69
**Depth-Limited Search (DLS)**

A,B,F, G, C,H, D, A B C D E Limit = 2 F G H I J

70
**Depth-Limited Search (DLS)**

A,B,F, G, C,H, D,I A B C D E Limit = 2 F G H I J

71
**Depth-Limited Search (DLS)**

A,B,F, G, C,H, D,I J, A B C D E Limit = 2 F G H I J

72
**Depth-Limited Search (DLS)**

A,B,F, G, C,H, D,I J, E A B C D E Limit = 2 F G H I J

73
**Depth-Limited Search (DLS)**

A,B,F, G, C,H, D,I J, E, Failure A B C D E Limit = 2 F G H I J

74
**Depth-Limited Search (DLS)**

DLS algorithm returns Failure (no solution) The reason is that the goal is beyond the limit (Limit =2): the goal depth is (d=4) A B C E D F G H I J K L O M N Limit = 2

75
**Depth-Limited Search (DLS)**

It is simply DFS with a depth bound. Searching is not permitted beyond the depth bound. Works well if we know what the depth of the solution is. Termination is guaranteed. If the solution is beneath the depth bound, the search cannot find the goal (hence this search algorithm is incomplete). Otherwise use Iterative deepening search (IDS).

76
**Depth-Limited Search (DLS)**

Main idea: Expand node at the deepest level, but limit depth to L. Implementation: Enqueue nodes in LIFO (last-in, first-out) order. But limit depth to L Complete? Yes if there is a goal state at a depth less than L Optimal? No Time Complexity: O(bL), where L is the cutoff. Space Complexity: O(bL), where L is the cutoff.

77
**Basic Search Algorithms Uninformed Search**

Iterative Deepening Search (IDS)

78
**Iterative Deepening Search (IDS)**

function ITERATIVE-DEEPENING-SEARCH(): for depth = 0 to infinity do if DEPTH-LIMITED-SEARCH(depth) succeeds then return its result end return failure

79
**Iterative deepening search L=0**

80
**Iterative deepening search L=1**

81
**Iterative deepening search L=2**

82
**Iterative Deepening Search L=3**

83
**Iterative deepening search**

84
**Iterative Deepening Search (IDS)**

Key idea Iterative deepening search (IDS) applies DLS repeatedly with increasing depth. It terminates when a solution is found or no solutions exists. IDS combines the benefits of BFS and DFS Like DFS the memory requirements are very modest (O(bd)). Like BFS, it is complete when the branching factor is finite.

85
**Iterative Deepening Search (IDS)**

Key idea Seems wastefull becuase states are generated multiple times But not like that, it is as efficient as BFS or DFS; because majority of the nodes are in the deepest level For BFS – total number of generated nodes are N(BFS) = 1 + b + b2 + b3 + … … + bd = (1 – bd+1) / (1 – b ) For Iterative Deepening Search Nodes at bottom level (depth d) are generated once Next to bottom generated twice The total number of generated nodes is N(IDS)= db + (d-1)b2 + (d-2)b3 + … … + (1)bd + (d+1)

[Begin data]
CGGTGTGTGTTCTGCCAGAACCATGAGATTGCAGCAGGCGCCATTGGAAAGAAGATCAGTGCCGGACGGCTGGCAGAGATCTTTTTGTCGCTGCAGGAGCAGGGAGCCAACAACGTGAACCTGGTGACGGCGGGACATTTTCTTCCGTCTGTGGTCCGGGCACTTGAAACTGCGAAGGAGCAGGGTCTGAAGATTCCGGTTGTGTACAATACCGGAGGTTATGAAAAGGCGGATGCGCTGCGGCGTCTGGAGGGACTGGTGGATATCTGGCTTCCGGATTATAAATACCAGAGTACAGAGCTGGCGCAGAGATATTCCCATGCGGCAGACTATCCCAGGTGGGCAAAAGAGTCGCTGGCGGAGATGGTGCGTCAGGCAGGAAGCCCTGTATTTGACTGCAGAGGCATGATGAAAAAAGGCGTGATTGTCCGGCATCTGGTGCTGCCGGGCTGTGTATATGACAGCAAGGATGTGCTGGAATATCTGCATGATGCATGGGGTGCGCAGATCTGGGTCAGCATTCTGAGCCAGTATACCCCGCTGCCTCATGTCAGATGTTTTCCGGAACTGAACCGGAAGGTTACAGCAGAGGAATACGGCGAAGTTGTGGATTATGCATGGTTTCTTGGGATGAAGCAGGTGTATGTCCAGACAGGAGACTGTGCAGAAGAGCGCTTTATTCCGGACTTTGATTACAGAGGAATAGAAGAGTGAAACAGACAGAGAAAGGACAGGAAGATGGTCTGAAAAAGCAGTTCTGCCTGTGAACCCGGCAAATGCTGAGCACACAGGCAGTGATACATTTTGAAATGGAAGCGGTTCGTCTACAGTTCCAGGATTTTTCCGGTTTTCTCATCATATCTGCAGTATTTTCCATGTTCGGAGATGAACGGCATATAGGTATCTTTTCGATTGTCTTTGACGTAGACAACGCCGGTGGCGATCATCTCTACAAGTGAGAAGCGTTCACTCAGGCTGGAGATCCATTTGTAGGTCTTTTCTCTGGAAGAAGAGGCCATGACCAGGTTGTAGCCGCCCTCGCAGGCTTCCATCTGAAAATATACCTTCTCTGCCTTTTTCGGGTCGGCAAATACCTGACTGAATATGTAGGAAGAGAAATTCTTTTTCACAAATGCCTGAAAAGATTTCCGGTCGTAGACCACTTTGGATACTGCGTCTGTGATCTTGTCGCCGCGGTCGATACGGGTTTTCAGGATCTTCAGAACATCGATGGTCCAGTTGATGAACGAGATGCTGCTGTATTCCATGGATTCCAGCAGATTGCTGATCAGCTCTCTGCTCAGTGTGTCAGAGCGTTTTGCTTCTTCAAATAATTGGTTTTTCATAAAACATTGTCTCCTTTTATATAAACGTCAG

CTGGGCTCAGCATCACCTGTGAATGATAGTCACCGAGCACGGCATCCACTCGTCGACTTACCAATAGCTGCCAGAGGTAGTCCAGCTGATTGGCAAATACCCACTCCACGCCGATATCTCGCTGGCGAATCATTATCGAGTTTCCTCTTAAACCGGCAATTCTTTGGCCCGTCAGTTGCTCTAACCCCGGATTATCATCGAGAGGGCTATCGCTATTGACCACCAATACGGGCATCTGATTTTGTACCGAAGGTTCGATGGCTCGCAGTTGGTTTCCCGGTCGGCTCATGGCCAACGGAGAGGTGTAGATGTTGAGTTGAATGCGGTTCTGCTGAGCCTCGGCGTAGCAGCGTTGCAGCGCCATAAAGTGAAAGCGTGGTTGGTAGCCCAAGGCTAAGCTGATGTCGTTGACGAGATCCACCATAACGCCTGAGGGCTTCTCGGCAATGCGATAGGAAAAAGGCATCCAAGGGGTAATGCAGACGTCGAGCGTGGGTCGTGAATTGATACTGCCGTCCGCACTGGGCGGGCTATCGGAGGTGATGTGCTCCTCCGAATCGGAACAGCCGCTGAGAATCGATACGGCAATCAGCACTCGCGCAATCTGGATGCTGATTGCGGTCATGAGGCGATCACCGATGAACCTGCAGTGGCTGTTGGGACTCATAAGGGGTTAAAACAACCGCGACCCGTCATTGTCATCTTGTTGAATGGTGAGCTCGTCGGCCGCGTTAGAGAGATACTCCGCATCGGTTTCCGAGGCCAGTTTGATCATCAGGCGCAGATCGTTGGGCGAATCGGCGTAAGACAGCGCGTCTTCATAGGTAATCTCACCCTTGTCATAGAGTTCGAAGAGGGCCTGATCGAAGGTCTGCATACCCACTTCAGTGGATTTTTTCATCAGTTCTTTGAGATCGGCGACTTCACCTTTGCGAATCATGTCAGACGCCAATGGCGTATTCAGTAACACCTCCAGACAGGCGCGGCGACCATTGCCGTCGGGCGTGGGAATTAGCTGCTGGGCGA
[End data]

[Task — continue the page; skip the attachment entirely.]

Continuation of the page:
86
**Iterative Deepening Search (IDS)**

Coparison between DFS and IDS Let a tree of depth 4 and branching factor of 10 For BFS – total number of generated nodes are N(BFS) = 1 + b + b2 + b3 + … … + bd = (1 – bd+1) / (1 – b ) = (1 – 104+1) / (1 – 10) = 11,111 nodes For Iterative Deepening Search (IDS) The total number of generated nodes is N(IDS)= (d+1)b0 + db1 + (d-1)b2 + (d-2)b3 + … … + (1)bd = (4 + 1) + 4 * * = 12,345 nodes In general, iterative deepening is the preferred uninformed search method when there is a large search space and the depth of the solution is not known.

87
**Basic Search Algorithms Uninformed Search**

Bi-Directional Search (BDS)

88
**Bi-directional Search (BDS)**

Main idea: Start searching from both the initial state and the goal state, meet in the middle. Complete? Yes Optimal? Yes Time Complexity: O(bd/2), where d is the depth of the solution. Space Complexity: O(bd/2), where d is the depth of the solution.

89
**Basic Search Algorithms**

Comparison of search algorithms

90
**Comparison of search algorithms**

b: Branching factor d: Depth of solution m: Maximum depth l : Depth Limit

91
Summary Search: process of constructing sequences of actions that achieve a goal given a problem. The studied methods assume that the environment is observable, deterministic, static and completely known. Goal formulation is the first step in solving problems by searching. It facilitates problem formulation. Formulating a problem requires specifying four components: Initial states, operators, goal test and path cost function. Environment is represented as a state space. A solution is a path from the initial state to a goal state. Search algorithms are judged on the basis of completeness, optimality, time complexity and space complexity. Several search strategies: BFS, DFS, DLS, IDS,… All uninformed searches have an exponential time complexity – hopeless as a viable problem solving mechanism (unless you have a quantum computer!)

92
References Chapter 3 of “Artificial Intelligence: A modern approach” by Stuart Russell, Peter Norvig. Chapter 4 of “Artificial Intelligence Illuminated” by Ben Coppin

Similar presentations

Presentation is loading. Please wait....

OK

Time and Labor Processing Day 1

Time and Labor Processing Day 1

© 2017 SlidePlayer.com Inc.

All rights reserved.

Ads by Google

Hrm ppt on recruitment companies Ppt on service oriented architecture interview Ppt on cartesian product symbol Ppt on precautions of tsunami warning Ppt on pin diode applications Ppt on franchise business plan Download ppt on sound for class 9th Ppt on first conditional exercises Ppt on hydrostatic forces on submerged surfaces Ppt on non biodegradable waste wikipedia